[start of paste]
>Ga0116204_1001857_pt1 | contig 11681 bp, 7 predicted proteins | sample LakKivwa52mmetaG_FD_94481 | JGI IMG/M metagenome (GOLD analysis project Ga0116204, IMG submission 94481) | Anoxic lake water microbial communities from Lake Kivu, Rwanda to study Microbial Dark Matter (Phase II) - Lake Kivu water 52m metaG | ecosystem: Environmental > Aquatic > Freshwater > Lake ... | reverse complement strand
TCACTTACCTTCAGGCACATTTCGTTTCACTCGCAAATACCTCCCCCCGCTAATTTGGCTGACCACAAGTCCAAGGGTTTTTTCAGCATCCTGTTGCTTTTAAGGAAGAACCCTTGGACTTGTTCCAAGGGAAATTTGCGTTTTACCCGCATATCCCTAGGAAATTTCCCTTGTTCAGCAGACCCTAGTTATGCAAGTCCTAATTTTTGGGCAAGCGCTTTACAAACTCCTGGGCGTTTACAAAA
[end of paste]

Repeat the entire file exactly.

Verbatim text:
>Ga0116204_1001857_pt1 | contig 11681 bp, 7 predicted proteins | sample LakKivwa52mmetaG_FD_94481 | JGI IMG/M metagenome (GOLD analysis project Ga0116204, IMG submission 94481) | Anoxic lake water microbial communities from Lake Kivu, Rwanda to study Microbial Dark Matter (Phase II) - Lake Kivu water 52m metaG | ecosystem: Environmental > Aquatic > Freshwater > Lake ... | reverse complement strand
TCACTTACCTTCAGGCACATTTCGTTTCACTCGCAAATACCTCCCCCCGCTAATTTGGCTGACCACAAGTCCAAGGGTTTTTTCAGCATCCTGTTGCTTTTAAGGAAGAACCCTTGGACTTGTTCCAAGGGAAATTTGCGTTTTACCCGCATATCCCTAGGAAATTTCCCTTGTTCAGCAGACCCTAGTTATGCAAGTCCTAATTTTTGGGCAAGCGCTTTACAAACTCCTGGGCGTTTACAAAA